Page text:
In the summer of this year, rail workers from the french train company SNCF went on strike against president Macron’s attempt to roll back job security policies. While ultimately proving futile, the strikes reeked havoc on both citizens trying to commute to work and tourists venturing out of Paris to visit the countryside of France.

Protesters gather at the Place de la République during the Nuit Debout movement

Another more recent example of a popular social movement in Paris that led to wide reaching demonstrations was the Nuit Debout movement. In 2016, protesters gathered around Place de la République and held overnight assemblies.

Like the gilets jaunes  movement, the original themes of these demonstrations were left relatively open-ended. Protesters marched for everything from universal basic income to the gender pay gap.

Ways in which Parisians protest

While there can be violence, the majority of french demonstrators are peaceful and vaguely resemble outdoor parties. The first protest I attended was for the french SNCF rail workers and I was instantly taken by the spirit of the demonstrations. Some protesters were singing songs and marching through streets with puppets and signs, while others were staked out on the ground with beers and friends.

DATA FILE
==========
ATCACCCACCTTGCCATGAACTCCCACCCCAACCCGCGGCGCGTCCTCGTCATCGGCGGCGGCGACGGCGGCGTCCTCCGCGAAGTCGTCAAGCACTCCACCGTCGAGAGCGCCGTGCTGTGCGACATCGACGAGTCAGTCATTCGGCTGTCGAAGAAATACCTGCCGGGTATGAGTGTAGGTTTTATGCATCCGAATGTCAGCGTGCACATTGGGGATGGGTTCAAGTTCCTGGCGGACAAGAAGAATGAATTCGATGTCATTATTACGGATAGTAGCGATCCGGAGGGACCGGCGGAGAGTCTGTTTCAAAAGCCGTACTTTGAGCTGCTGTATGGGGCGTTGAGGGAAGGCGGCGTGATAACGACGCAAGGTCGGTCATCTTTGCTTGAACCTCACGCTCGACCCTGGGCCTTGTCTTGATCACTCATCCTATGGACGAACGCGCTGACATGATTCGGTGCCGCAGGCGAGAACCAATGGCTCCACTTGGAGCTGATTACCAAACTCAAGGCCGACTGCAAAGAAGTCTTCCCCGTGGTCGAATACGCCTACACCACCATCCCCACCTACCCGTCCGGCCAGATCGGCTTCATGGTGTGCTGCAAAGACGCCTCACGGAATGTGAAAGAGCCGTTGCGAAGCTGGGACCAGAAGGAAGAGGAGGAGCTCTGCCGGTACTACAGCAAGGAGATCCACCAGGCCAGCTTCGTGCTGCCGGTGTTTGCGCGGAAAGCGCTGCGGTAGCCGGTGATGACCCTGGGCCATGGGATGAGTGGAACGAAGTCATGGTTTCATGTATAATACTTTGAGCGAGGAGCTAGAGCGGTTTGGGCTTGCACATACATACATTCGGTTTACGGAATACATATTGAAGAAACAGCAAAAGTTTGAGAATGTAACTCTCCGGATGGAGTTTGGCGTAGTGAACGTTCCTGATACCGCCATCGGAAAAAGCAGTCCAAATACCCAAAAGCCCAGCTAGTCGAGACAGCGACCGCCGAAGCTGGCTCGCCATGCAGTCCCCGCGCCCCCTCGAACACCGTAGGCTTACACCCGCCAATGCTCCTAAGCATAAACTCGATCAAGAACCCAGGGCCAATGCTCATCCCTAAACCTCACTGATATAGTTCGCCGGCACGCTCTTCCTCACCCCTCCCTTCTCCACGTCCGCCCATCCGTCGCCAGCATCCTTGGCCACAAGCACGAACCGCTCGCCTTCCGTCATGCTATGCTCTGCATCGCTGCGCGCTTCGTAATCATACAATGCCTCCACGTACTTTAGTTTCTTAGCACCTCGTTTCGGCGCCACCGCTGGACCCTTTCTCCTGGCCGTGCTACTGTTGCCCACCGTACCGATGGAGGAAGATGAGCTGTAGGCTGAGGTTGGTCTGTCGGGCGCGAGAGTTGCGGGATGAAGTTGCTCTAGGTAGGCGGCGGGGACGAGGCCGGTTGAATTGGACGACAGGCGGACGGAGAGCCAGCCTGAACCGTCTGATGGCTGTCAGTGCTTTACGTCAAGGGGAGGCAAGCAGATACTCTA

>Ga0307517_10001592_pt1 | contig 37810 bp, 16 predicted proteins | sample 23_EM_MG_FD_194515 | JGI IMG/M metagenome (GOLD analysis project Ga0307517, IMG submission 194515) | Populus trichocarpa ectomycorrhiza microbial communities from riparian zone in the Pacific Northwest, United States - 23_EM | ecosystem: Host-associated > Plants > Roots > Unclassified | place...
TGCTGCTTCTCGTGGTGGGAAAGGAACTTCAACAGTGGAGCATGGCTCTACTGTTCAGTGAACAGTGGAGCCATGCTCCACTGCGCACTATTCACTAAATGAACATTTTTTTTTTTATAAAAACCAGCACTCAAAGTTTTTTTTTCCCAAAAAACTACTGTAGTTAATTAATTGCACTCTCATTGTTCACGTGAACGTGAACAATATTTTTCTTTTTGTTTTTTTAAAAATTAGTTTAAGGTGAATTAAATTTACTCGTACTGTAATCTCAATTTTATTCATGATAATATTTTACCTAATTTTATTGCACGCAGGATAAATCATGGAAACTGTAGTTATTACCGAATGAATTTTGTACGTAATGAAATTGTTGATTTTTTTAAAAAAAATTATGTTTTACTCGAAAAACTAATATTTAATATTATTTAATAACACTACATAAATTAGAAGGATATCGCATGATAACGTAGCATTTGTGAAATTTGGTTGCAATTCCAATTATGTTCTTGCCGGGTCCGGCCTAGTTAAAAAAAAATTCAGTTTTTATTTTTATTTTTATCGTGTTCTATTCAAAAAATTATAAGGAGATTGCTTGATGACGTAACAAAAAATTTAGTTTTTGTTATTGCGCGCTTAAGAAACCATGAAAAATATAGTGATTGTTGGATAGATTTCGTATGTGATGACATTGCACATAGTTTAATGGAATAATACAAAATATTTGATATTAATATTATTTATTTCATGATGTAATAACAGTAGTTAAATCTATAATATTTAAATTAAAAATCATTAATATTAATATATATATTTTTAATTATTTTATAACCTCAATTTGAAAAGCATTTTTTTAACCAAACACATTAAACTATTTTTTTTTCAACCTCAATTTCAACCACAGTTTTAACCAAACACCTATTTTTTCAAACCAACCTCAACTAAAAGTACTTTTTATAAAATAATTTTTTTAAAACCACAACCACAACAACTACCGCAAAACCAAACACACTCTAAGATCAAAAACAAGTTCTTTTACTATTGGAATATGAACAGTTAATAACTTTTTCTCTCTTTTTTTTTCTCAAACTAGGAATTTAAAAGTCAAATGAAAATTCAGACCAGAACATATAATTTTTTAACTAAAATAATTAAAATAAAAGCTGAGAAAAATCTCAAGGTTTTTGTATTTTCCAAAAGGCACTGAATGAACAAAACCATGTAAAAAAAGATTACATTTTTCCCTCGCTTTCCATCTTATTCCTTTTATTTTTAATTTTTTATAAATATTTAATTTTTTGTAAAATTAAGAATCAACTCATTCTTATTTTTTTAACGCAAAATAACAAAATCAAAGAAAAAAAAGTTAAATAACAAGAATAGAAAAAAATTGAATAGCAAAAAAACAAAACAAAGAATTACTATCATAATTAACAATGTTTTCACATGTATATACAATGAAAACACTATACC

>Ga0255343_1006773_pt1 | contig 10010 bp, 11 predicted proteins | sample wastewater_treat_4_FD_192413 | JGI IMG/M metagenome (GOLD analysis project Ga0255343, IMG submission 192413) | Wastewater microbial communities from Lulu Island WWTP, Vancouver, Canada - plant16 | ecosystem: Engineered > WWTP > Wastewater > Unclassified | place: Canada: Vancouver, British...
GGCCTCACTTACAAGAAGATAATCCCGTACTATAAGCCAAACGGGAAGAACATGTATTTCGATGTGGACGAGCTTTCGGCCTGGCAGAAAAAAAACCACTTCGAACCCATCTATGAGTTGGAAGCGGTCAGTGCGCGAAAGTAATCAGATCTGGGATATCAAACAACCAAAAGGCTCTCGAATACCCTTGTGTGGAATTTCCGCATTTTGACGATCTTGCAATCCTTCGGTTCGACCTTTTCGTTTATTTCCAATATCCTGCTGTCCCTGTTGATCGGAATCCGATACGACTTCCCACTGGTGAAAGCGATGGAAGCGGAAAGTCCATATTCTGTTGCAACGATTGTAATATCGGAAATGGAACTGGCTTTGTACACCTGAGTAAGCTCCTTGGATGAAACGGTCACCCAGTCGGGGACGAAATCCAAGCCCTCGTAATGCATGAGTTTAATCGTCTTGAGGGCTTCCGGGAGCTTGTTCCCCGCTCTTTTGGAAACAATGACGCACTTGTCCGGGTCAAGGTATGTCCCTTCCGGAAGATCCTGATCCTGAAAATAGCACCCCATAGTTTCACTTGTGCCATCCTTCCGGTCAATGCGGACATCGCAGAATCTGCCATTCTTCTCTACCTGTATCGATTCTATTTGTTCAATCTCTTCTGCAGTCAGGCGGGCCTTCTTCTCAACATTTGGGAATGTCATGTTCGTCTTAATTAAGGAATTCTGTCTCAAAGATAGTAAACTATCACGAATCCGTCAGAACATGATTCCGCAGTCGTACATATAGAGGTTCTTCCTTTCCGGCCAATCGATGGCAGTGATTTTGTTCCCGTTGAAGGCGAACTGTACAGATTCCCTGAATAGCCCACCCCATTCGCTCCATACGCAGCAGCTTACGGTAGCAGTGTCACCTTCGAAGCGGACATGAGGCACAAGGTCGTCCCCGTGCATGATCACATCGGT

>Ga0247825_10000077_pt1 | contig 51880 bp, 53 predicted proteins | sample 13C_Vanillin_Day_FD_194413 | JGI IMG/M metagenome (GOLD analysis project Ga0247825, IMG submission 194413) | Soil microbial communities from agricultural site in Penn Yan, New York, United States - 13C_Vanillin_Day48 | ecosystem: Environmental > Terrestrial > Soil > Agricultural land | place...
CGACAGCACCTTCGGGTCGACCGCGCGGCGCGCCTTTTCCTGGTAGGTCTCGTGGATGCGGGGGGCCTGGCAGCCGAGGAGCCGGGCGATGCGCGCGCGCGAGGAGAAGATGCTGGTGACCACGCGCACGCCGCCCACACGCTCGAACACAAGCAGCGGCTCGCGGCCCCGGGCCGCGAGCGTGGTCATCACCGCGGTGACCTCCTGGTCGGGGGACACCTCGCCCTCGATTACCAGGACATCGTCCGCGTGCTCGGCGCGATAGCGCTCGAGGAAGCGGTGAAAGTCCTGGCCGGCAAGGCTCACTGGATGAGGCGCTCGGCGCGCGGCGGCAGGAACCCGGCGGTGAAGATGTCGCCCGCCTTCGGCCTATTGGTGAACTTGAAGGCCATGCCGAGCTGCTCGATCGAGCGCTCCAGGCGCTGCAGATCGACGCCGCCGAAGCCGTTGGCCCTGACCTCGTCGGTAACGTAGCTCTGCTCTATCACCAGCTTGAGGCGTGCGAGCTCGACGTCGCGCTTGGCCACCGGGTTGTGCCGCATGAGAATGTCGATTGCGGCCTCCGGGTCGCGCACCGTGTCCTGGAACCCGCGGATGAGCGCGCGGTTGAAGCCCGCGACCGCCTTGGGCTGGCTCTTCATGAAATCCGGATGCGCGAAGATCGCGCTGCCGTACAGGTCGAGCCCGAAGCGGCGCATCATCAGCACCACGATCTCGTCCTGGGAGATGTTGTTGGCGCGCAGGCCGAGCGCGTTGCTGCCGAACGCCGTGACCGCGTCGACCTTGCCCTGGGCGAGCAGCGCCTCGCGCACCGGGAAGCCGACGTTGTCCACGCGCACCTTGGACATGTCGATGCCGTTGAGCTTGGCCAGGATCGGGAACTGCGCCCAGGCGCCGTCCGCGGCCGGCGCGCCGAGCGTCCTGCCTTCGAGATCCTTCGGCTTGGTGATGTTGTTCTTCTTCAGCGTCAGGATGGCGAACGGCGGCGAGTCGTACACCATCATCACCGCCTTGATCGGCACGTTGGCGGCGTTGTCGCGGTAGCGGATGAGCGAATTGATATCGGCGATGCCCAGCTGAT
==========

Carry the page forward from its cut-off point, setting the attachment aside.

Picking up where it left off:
Gilets Jaunes walk around the flaming barricades

Parisian protests usually begin near the eastern part of Paris. The demonstrations sweep through the grand boulevards and filter out into one of the large plazas of Paris, such as Nation or Bastille.

From the outside, these groups may appear to be an unorganized congregation of protesters, but, in reality, it is broken up between specific unions or certain political parties, depending on the source of the movement.

While walking around, you are likely to hear music. Most commonly sung by French demonstrators is the Italian revolutionary song “Bella Ciao.” The catchy tune and rebellious rhythm keeps the protesters moving onwards.

The future of the gilets jaunes movement

After the riot police had reclaimed the Champs Élysées and began stifling the fires of the afternoon, the gilets jaunes protesters spread out to the smaller roads surrounding the Arc de Triomphe. They repeated the same process of building barricades, protesting, and then, inevitably, being overrun by the police.

I decided that after nearly three hours of running from the impending clouds of tear gas that I’d had enough and it was time for me to return to my smokeless apartment before it got too dark. Many of the metro lines, however, were closed for security reasons so I was forced to take the city bikes across the river and back home to the left bank.

L’Arc de Triomphe, Saturday 1/12/2018

As I rode through the twinkling christmas lights and smashed shop windows that lined the streets around Place de Madeleine, I was stung by a whiff of teargas and the smell of smoke. I watched as a group of police officers began to block the oncoming traffic while riot police commenced to march in the direction of the rising smoke.

Still trying to find my way back home, I asked the nearest police officer if I could reach the river by taking the now blocked boulevard. He told me to turn around and find another way. I asked him what was going on over there, behind the shields of riot police and the glowing, red haze of fires. “C’est la guerre,” he said to me.

It’s the war.